A day that started with the game delicately poised ended with it bearing all the competitive elements of a firing squad. Suffice to say, England aren't the ones with the guns.

Barring a miracle, India will have wrapped up this series by the time people in England are bracing themselves for a chilly commute or dark school run. A 3-0 scoreline will mean England have lost four of their last five Tests and five of their last seven. That is a run of form that, in other sports, might have consequences.

It is natural at such moments to look at what has gone wrong and demand change. It gives us a sense that we are correcting errors and making progress. It provides the illusion that things might be better next time.

A current theme that appears to gathering momentum is the captaincy of Alastair Cook. James Anderson was the latest to be asked about it in the post-play press conference on Sunday - unsurprisingly, he was supportive, though he did admit he had "no idea" if he was going to continue - underlining the sense that it is becoming the thing to blame for this defeat.

But that's simplistic. Cook has never been a great orator or inspired tactician. Like most modern Test captains, he is cautious and like most modern Test captains, he can appear formulaic. Much of the pressure, in fact, has been brought to bear by the words of his own coach, Trevor Bayliss, whose call last week for a more "positive" approach from England's batsmen was at clear odds with Cook's more adhesive style.

But he has other skills. Most importantly, he leads by example and has, on the whole, absorbed the demands of the job without it ruining his own game. He has captained sides that won in India and South Africa and, only a few months ago - had a result or two gone their way - England would have briefly regained the No. 1 Test team ranking. His record, as player and captain, is stronger than some would like to admit.

He also protects Joe Root. While Root might, by nature, be more in tune with Bayliss's positive message, he has very little captaincy experience and is still at the developmental stage of his career when he is coming to terms with batting at No. 3. The burden on him, as England's best batsman in all three formats of the game and bearing in mind this team's silly schedule, is already cumbersome. Adding the captaincy, just as he is about to become a parent, seems unnecessarily onerous. The time for him to take over will come soon enough, but there's no hurry.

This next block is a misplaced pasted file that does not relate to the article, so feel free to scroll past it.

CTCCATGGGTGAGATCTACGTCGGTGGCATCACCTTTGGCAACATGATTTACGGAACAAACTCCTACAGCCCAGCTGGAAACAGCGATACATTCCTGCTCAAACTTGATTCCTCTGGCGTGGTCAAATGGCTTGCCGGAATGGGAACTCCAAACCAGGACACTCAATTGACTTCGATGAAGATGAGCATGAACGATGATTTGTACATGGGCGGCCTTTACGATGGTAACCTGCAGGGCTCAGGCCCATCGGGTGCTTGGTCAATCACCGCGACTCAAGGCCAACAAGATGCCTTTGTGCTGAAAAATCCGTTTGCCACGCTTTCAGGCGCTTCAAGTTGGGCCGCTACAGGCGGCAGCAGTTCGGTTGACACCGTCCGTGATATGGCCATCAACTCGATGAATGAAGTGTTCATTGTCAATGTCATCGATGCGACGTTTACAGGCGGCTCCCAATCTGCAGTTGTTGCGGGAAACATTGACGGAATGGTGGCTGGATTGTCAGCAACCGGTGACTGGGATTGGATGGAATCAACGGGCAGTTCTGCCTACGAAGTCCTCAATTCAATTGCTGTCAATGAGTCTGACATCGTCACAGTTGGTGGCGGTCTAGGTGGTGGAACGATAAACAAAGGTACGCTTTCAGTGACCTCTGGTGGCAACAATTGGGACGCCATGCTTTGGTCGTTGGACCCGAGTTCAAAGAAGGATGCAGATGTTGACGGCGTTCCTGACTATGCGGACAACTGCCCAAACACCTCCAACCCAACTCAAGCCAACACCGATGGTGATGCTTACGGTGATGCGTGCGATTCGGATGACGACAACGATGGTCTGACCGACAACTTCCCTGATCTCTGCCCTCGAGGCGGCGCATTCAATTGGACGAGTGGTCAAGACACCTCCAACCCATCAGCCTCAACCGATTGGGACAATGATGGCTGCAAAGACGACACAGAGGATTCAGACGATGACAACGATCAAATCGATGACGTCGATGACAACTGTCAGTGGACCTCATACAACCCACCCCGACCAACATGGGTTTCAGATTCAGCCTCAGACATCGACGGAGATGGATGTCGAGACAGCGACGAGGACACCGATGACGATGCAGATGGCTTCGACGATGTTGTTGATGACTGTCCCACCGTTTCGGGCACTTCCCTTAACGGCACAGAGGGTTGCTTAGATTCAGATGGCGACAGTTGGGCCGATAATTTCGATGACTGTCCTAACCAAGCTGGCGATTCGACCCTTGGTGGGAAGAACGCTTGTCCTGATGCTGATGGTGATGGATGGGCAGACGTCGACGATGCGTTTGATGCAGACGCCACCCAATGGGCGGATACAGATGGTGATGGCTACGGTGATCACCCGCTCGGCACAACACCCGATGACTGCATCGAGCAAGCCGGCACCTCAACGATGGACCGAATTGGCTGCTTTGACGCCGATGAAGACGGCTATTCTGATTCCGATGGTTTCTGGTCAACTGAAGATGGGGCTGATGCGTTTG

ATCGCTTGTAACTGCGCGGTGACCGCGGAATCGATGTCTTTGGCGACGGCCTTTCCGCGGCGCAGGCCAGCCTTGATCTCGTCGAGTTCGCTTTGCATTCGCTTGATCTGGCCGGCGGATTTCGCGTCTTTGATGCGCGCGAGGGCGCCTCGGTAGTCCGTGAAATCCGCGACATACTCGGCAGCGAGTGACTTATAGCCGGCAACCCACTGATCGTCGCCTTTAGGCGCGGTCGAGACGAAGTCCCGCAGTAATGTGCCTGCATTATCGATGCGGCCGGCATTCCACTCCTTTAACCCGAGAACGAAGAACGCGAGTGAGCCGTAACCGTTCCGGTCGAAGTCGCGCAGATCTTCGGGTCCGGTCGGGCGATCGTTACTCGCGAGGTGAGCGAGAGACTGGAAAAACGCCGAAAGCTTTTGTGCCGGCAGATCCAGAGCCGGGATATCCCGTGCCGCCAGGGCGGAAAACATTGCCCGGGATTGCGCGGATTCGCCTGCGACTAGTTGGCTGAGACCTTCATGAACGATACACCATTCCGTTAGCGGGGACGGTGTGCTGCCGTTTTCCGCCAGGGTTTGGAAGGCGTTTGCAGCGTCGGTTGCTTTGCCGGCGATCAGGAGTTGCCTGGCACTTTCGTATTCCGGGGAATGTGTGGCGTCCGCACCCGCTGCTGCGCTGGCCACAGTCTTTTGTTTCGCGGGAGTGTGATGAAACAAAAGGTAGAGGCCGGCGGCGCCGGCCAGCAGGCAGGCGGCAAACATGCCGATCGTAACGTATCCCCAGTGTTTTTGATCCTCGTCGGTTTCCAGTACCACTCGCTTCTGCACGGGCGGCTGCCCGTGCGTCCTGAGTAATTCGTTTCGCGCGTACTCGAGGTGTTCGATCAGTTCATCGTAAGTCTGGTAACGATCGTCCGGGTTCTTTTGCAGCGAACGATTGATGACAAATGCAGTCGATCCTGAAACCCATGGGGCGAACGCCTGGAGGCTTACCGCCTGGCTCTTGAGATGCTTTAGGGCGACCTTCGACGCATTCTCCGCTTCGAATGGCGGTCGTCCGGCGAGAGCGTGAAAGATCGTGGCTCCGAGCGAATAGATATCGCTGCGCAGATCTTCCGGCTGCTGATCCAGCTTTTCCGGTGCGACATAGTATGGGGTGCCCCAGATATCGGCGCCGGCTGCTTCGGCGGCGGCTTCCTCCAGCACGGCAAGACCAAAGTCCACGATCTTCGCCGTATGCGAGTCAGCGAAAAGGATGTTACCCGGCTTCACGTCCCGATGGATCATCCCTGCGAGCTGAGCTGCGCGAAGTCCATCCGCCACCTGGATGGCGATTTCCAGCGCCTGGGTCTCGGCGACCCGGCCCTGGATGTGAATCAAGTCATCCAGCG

Besides, replacing Cook with Root as captain would not have made England's spinners more accurate or more potent. Replacing Cook with Root would not have ensured England took the three important chances they squandered - all three of India's centurions were given lives; two of them before they had 50 - and replacing Cook with Root would not provide any greater answer to the problem England's bowlers have with dismissing Virat Kohli. Disconcertingly for England, there have been times this series when India's seamers - notably Mohammed Shami - have looked more potent than any of England's.

We can argue with Cook's tactics on day four. But Jake Ball had dismissed Cheteshwar Pujara early on day three and Adil Rashid has been England's most effective bowler in the series. It was reasonable to turn to them, it just didn't come off. We can argue that there should have been more flexibility with the batting order, with a case being made to rest Moeen Ali, who had bowled 53 overs, for a little longer before he batted. But there is an equally good case for some consistency in the batting line-up and providing Moeen with some certainty over his position. And we can argue with the selection of the side, but it is naïve to think that the inclusion of either Gareth Batty or Liam Dawson would have made the difference. Not all decisions are right or wrong; many just come off, or don't.

That does not mean we're not about to have a change in the captaincy. It may well be that Cook, after a long and demanding period in the role, has lost a bit of hunger for it. It may well be that, once he gets back to England and has time to reflect, he decides it is time to move on. And it may well be that Root proves himself a more instinctive leader.

But we're fooling ourselves if we think that replacing Cook would have led to England winning in India.

The reality is that England keep missing chances in the field, that they still don't have, full-time, a spin-bowling, wicketkeeping or fielding coach, and that the county game is structured to prioritise the Ashes and, of late, limited-overs tournaments. If England really want to win in India, they are not going to spend every August playing only white ball cricket - as they will when ECB plans are ratified from 2020 - with the consequent marginalisation of attacking spin bowlers that will follow. The desire to embrace the T20 revolution is not wrong - it might even be essential to the sustenance of the game in the UK - but it does come at a cost.

Cook cannot control any of this stuff. He has arrived in India with an inexperienced line-up of batsmen (you could argue that, but for Cook, a certain well-known player with a pretty decent record in Mumbai might still be a member of the squad, but let's not go there) an ageing pack of senior bowlers, and spinners who have been outclassed by their opposition. India are just better than England. Cook can't change that. He may not be perfect and his form with the bat - and in the field - is a concern. But he's not the key problem here.

George Dobell is a senior correspondent at ESPNcricinfo